For instance, the Ababda have converted to Islam, but hold on to their indigenous African customs as well. They are proud of their knowledge with which they maintain a frail ecological balance in the wilderness of the desert. The exhibitions previously shown in Egypt and the Netherlands were only a small attempt to preserve and document the material culture that accompanies the heritage of these people. Even though the material culture is part of their identity, the objects are mere expressions of a huge system of socio-cultural values behind it. This became all the more clear during the time when the collections for the museums were compiled.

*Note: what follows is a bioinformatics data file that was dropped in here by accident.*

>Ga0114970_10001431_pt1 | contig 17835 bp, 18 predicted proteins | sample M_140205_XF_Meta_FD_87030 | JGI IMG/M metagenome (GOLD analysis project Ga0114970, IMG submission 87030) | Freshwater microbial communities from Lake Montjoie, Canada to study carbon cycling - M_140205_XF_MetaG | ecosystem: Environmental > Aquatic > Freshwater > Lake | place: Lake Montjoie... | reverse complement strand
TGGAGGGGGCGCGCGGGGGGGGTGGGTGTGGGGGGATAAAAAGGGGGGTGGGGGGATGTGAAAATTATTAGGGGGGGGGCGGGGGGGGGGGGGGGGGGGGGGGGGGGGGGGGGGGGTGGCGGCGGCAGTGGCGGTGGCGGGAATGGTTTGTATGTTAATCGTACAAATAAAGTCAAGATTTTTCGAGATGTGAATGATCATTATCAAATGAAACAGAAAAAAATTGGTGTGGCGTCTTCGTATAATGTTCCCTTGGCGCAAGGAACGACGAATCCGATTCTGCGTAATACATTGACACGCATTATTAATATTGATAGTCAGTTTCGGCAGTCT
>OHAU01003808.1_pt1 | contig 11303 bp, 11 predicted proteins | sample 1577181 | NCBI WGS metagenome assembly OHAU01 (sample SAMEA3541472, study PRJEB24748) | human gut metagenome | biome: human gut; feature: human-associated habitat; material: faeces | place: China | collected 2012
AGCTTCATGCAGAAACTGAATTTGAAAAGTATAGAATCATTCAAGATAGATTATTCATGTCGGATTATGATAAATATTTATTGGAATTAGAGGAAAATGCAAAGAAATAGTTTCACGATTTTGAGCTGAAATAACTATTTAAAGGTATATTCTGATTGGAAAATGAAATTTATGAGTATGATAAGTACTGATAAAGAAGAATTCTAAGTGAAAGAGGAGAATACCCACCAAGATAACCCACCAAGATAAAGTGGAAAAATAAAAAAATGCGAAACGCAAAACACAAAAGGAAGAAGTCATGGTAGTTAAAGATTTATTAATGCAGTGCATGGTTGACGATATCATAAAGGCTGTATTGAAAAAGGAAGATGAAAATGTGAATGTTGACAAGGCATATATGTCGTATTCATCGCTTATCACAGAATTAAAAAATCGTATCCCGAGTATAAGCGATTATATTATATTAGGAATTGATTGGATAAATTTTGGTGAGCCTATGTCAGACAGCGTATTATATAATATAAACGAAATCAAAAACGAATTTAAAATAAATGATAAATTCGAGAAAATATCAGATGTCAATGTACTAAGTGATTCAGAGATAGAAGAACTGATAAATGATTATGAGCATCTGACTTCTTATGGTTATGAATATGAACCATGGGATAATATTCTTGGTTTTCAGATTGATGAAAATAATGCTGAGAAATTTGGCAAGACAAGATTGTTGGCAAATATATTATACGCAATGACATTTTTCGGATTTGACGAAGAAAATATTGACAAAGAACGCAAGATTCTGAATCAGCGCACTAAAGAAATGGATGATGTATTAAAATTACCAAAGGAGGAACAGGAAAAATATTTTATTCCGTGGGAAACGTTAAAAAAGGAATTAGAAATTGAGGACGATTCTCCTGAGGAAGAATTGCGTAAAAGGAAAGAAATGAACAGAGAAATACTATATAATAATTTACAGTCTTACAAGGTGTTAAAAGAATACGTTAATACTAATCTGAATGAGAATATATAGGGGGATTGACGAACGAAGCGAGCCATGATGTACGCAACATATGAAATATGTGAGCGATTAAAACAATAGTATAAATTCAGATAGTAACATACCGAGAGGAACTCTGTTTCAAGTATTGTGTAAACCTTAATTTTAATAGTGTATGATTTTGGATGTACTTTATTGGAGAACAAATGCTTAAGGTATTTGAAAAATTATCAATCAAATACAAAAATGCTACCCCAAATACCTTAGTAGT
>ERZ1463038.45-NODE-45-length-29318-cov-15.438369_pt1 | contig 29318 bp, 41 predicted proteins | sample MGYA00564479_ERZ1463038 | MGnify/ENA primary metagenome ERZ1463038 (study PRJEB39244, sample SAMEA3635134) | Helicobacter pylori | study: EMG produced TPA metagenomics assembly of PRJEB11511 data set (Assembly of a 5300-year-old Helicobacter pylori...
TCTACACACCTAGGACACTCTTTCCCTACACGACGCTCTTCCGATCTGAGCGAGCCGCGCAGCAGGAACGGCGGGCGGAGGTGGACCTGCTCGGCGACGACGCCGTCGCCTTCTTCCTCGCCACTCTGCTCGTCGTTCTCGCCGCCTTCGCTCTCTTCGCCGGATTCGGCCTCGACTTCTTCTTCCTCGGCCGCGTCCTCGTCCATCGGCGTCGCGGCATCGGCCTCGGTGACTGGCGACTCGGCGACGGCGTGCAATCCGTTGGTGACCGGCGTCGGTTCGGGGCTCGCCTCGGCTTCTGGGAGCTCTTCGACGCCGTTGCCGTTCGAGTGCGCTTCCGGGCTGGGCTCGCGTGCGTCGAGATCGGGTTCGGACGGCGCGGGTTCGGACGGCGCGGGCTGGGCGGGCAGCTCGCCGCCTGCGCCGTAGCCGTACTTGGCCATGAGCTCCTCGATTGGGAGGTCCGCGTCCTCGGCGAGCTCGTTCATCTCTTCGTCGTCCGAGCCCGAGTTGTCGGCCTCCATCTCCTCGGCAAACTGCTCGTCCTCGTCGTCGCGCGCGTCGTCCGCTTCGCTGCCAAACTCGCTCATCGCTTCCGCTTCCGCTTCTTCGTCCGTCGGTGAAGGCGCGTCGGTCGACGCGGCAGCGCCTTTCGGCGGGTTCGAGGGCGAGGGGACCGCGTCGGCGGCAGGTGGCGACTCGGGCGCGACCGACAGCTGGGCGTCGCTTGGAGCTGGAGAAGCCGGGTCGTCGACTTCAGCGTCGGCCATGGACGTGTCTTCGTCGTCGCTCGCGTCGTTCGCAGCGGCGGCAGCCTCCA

When asked what should be the most important category of objects, items connected to social gatherings, above all the coffee ceremony, were unanimously chosen by both men and women. While their mat houses (beyt bursh), for example, were regarded as one of the most characteristic aspects of their culture, it was only when a house was acquired for the museum that the complex system of care and family claims on trees and other resources in the different wadi-systems came to light. With these customs also the patrilineal and matrilineal practices, particularly the marriage celebrations and other feasts, dominating their social life became apparent. The perception of heritage differs through cultures and as some of the visitors from western countries initially focused on tangible heritage, the Ababda mean to preserve and document mainly the intangible. They need, as they themselves have put it, to preserve their way of life for their children’s children, so that they will know about the traditional lifestyle of their ancestors.